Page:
Why Do I Need a Business Plan for My Nonprofit?


A non-profit business is one which is considered to be “tax-exempt” by the government and the IRS, usually due to social causes, public benefit, and altruistic activities the organization provides.

Do I still need a business plan for my NPO, even though income is not part of the equation? 

A business plan is not only intended for for-profit businesses and their income balance sheets – but it is also to help acquire donors/grants/sponsorships and other funding methods for your company. Without this, your non-profit business will fail.

Nonprofit  business

A business plan consultant will be the sole blueprint of how your NPO will grow and develop. You can look at it as a magic crystal ball; it can possibly predict if your company will persuade a lot of donors into investing by recognizing and studying how the business plan was built. This helps set you right on track and assemble only the necessities needed.

The nonprofit nature of an organization should not derail it from having a clear business roadmap or any other business specifics in that matter. 

Your business plan (if composed correctly) will give you information on:

  • Where the source of the income will be from? 
  • What types of revenue will the company receive? 
  • Will revenue generation suffice to keep the company afloat? 
  • How will the revenue the company is receiving be affected in the future?

Without a business plan, chances of you being granted sponsorships, having corporate donors, and charitable contributions will be 0 to none. If you plan to secure the support and revenue that will be needed to keep the NPO engine running – you must have a business plan.

Nonprofit business

Knowing all this; what do I need for a non-profit business plan?

The outline of an NPO business plan is not that different from a for-profit plan. It should contain the following:

  • Executive Summary
  • Marketing Strategy
  • Financial Plan
  • Appendix

Executive Summary

What this is, is basically a brief summary of your company and what it entails. This is what future investors will be reading, and if they are satisfied with what the executive summary describes, they may become potential donors. 

Your executive summary should include the following: 

  • Highlights of your financial status
  • Target market
  • What your vision is for the future of your company
  • Accomplishments the company has achieved & what it sails towards in the future.

Marketing Strategy

Look at this as a roadmap to transform your organizations missions into actual goals.

Your marketing strategy will not remain the same – it will change as your NPO grows and develops. This outlines your business and assembles where it will fit in the market and economy.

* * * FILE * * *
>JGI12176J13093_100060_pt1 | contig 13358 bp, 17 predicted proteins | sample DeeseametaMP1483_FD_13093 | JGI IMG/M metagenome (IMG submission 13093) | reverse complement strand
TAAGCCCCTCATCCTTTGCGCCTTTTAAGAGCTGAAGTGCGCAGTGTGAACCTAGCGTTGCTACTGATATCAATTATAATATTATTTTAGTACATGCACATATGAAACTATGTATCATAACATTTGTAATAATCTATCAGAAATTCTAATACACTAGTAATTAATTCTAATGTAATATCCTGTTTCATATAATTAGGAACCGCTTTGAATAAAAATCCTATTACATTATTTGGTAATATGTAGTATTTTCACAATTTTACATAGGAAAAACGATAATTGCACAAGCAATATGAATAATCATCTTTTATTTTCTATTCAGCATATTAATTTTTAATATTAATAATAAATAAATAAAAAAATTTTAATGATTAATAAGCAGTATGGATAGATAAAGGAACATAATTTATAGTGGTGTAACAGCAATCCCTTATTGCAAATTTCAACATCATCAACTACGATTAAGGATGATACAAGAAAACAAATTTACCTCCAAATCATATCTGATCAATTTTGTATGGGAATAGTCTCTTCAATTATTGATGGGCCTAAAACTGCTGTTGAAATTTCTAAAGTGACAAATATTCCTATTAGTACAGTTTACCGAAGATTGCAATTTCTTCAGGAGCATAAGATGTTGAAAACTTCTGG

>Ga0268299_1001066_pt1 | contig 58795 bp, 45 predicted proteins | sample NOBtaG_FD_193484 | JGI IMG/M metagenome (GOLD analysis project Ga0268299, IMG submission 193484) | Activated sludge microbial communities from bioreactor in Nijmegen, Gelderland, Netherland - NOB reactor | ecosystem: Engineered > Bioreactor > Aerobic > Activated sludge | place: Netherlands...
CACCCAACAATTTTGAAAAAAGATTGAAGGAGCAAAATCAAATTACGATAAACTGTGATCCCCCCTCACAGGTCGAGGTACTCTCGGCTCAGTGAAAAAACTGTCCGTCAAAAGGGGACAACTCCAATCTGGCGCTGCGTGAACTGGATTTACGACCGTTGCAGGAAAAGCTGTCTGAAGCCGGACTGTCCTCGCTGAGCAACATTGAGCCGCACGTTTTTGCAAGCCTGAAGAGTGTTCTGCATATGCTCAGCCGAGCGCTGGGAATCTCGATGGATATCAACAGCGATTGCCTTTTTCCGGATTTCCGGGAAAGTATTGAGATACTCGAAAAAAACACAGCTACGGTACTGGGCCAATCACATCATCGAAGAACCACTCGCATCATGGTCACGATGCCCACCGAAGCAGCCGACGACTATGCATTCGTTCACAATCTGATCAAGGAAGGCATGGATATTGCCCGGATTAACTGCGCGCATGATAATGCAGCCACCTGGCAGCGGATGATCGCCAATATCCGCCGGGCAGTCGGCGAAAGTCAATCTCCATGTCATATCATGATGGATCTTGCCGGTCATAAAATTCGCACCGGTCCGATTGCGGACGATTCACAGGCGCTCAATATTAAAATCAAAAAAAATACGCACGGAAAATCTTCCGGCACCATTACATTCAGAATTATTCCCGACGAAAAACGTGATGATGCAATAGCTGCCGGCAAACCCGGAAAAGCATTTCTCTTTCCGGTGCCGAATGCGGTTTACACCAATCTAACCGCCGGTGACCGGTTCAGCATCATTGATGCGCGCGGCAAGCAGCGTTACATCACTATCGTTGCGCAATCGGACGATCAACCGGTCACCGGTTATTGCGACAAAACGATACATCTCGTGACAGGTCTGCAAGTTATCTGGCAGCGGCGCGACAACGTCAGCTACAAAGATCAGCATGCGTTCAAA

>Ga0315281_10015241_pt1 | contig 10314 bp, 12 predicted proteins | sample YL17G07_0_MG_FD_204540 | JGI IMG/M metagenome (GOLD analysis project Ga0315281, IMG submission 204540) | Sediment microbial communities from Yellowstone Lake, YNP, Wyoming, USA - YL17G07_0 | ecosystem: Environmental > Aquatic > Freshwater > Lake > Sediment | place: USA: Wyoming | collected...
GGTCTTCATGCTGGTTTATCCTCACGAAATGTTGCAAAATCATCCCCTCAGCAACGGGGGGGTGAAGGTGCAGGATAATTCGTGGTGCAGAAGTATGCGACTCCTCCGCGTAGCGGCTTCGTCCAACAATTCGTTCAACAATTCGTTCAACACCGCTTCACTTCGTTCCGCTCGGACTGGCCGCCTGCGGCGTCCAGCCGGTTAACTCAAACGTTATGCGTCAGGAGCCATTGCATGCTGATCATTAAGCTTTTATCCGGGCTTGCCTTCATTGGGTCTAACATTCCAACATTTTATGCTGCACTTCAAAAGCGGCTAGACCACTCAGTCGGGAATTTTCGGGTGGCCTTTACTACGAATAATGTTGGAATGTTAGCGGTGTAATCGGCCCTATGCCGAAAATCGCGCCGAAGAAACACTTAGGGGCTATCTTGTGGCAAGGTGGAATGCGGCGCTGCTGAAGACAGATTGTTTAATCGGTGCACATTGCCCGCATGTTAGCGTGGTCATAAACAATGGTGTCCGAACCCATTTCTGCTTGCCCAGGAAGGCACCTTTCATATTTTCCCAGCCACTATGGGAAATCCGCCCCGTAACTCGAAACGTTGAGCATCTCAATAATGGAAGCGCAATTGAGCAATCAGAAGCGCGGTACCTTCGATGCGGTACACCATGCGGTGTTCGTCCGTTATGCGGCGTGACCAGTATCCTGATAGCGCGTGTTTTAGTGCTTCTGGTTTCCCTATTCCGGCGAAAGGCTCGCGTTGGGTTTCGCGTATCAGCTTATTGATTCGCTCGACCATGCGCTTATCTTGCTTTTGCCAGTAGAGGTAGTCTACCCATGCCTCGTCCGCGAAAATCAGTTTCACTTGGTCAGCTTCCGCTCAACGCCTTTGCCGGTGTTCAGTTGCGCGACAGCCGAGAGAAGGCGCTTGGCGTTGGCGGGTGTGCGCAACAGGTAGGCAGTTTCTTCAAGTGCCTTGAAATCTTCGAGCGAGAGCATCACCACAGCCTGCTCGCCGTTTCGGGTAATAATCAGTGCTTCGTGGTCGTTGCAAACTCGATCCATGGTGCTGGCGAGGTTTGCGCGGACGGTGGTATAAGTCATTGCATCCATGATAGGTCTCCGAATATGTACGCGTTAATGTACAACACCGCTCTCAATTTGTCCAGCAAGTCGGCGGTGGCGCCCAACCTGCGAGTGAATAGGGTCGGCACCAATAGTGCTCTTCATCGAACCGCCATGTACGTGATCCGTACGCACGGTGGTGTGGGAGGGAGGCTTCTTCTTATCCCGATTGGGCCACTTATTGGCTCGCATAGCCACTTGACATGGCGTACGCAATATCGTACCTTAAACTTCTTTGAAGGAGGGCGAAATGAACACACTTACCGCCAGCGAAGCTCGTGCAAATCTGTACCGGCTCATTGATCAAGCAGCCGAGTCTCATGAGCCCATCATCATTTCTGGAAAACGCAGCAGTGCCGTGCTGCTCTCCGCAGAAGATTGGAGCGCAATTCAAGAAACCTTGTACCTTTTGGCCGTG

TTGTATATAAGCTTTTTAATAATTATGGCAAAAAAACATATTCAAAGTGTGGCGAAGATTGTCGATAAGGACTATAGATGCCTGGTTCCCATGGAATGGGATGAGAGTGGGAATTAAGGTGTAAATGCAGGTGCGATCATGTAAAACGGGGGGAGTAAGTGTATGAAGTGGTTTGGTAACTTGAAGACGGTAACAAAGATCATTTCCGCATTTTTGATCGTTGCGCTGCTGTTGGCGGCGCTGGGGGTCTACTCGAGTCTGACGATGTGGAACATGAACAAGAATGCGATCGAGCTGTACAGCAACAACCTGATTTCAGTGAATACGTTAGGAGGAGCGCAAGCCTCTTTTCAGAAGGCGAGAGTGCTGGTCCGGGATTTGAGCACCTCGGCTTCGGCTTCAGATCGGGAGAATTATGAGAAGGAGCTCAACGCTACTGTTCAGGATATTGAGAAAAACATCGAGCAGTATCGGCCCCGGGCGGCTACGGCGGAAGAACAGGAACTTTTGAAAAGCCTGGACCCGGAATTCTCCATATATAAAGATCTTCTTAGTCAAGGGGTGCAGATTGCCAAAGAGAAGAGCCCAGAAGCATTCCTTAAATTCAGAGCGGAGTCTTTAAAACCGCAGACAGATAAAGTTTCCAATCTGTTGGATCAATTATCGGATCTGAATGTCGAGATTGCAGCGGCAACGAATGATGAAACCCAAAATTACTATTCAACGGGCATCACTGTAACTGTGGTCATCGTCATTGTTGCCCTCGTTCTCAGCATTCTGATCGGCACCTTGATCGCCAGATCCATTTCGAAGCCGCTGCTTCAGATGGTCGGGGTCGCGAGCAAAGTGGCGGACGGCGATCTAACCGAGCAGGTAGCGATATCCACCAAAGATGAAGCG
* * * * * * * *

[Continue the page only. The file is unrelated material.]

• What services does your NPO offer?
  • Why should donors make charitable grants to your company?
  • How will the community benefit from your organization?

Financial Plan

Possibly the most crucial and important part of the entire plan. To bring an idea of a nonprofit organization into life, the founders need sponsors and capital. This proves if your organization is liable for sponsors and donors to invest in. 

This must include sales, personal loans from individuals, endowment funds, institutional donations, governmental grants. Not only the abovementioned benefits of having a business plan applies to the moreconservative ways of raising capital, but also to several non-conventional ways to do so. Take a strong business plan as a map that paves the way towards obtaining financing from fundraising

initiatives or public charities. Another increasingly prominent benefit of a nonprofit business plan is the improved chances of business loan approval. Though traditionally nonprofits don’t get business loans, there is a rising number of programs that provide NPOs with working capital

loans. Hence, a strong business plan makes alternative financing more accessible.

Non profile business economy


  • Any additional documentation and/or information about the organization should be included in the appendix. 
  • Charts
  • Graphs
  • Resumes from staff
  • Board members 
  • Credentials 
  • Agreements
  • Financial statements
  • Evaluation reports
  • Supporting documents

..these are some of the promotional and factual documentation needed. Avoid using unessential paperwork in this section.

A well-written NPO business plan writer effectively guides employees to the steps required to take in order for the non-profit business to work efficiently. It acts as an internal compass by ensuring that the team is on the same page.

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